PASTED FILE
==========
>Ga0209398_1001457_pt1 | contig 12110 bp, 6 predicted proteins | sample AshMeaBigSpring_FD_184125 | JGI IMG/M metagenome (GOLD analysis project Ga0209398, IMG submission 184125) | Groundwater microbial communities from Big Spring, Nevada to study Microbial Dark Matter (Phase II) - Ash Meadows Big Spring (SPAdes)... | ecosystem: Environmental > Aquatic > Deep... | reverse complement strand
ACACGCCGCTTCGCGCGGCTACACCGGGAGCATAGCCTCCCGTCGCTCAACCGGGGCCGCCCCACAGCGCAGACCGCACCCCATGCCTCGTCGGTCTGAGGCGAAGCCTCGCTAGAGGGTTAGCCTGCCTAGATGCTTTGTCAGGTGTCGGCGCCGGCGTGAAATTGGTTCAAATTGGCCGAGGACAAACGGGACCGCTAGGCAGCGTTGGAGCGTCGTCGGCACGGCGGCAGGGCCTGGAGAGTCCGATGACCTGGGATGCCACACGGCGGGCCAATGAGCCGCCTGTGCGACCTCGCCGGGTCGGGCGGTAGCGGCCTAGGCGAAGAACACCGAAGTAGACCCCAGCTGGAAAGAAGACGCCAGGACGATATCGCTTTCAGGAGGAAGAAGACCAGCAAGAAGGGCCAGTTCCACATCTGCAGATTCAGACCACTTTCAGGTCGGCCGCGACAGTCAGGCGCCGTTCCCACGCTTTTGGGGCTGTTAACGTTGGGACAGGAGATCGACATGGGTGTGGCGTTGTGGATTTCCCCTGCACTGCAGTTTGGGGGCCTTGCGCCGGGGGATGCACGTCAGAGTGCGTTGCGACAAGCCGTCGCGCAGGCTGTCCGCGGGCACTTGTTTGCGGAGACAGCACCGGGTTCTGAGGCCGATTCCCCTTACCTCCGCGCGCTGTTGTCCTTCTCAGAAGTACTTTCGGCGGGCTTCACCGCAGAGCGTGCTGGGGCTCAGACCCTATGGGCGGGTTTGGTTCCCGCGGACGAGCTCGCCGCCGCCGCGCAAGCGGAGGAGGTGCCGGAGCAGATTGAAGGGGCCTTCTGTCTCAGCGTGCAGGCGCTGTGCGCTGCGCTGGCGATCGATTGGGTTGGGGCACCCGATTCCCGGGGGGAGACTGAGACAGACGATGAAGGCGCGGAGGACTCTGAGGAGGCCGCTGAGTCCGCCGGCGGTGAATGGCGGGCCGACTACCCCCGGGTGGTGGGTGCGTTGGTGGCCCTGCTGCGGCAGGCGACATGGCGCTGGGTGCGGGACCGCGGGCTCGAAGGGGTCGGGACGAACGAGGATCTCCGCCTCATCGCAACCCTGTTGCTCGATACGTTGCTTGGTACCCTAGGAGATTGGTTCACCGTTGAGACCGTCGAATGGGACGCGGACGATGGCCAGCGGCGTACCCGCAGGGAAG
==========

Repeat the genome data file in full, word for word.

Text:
>Ga0209398_1001457_pt1 | contig 12110 bp, 6 predicted proteins | sample AshMeaBigSpring_FD_184125 | JGI IMG/M metagenome (GOLD analysis project Ga0209398, IMG submission 184125) | Groundwater microbial communities from Big Spring, Nevada to study Microbial Dark Matter (Phase II) - Ash Meadows Big Spring (SPAdes)... | ecosystem: Environmental > Aquatic > Deep... | reverse complement strand
ACACGCCGCTTCGCGCGGCTACACCGGGAGCATAGCCTCCCGTCGCTCAACCGGGGCCGCCCCACAGCGCAGACCGCACCCCATGCCTCGTCGGTCTGAGGCGAAGCCTCGCTAGAGGGTTAGCCTGCCTAGATGCTTTGTCAGGTGTCGGCGCCGGCGTGAAATTGGTTCAAATTGGCCGAGGACAAACGGGACCGCTAGGCAGCGTTGGAGCGTCGTCGGCACGGCGGCAGGGCCTGGAGAGTCCGATGACCTGGGATGCCACACGGCGGGCCAATGAGCCGCCTGTGCGACCTCGCCGGGTCGGGCGGTAGCGGCCTAGGCGAAGAACACCGAAGTAGACCCCAGCTGGAAAGAAGACGCCAGGACGATATCGCTTTCAGGAGGAAGAAGACCAGCAAGAAGGGCCAGTTCCACATCTGCAGATTCAGACCACTTTCAGGTCGGCCGCGACAGTCAGGCGCCGTTCCCACGCTTTTGGGGCTGTTAACGTTGGGACAGGAGATCGACATGGGTGTGGCGTTGTGGATTTCCCCTGCACTGCAGTTTGGGGGCCTTGCGCCGGGGGATGCACGTCAGAGTGCGTTGCGACAAGCCGTCGCGCAGGCTGTCCGCGGGCACTTGTTTGCGGAGACAGCACCGGGTTCTGAGGCCGATTCCCCTTACCTCCGCGCGCTGTTGTCCTTCTCAGAAGTACTTTCGGCGGGCTTCACCGCAGAGCGTGCTGGGGCTCAGACCCTATGGGCGGGTTTGGTTCCCGCGGACGAGCTCGCCGCCGCCGCGCAAGCGGAGGAGGTGCCGGAGCAGATTGAAGGGGCCTTCTGTCTCAGCGTGCAGGCGCTGTGCGCTGCGCTGGCGATCGATTGGGTTGGGGCACCCGATTCCCGGGGGGAGACTGAGACAGACGATGAAGGCGCGGAGGACTCTGAGGAGGCCGCTGAGTCCGCCGGCGGTGAATGGCGGGCCGACTACCCCCGGGTGGTGGGTGCGTTGGTGGCCCTGCTGCGGCAGGCGACATGGCGCTGGGTGCGGGACCGCGGGCTCGAAGGGGTCGGGACGAACGAGGATCTCCGCCTCATCGCAACCCTGTTGCTCGATACGTTGCTTGGTACCCTAGGAGATTGGTTCACCGTTGAGACCGTCGAATGGGACGCGGACGATGGCCAGCGGCGTACCCGCAGGGAAG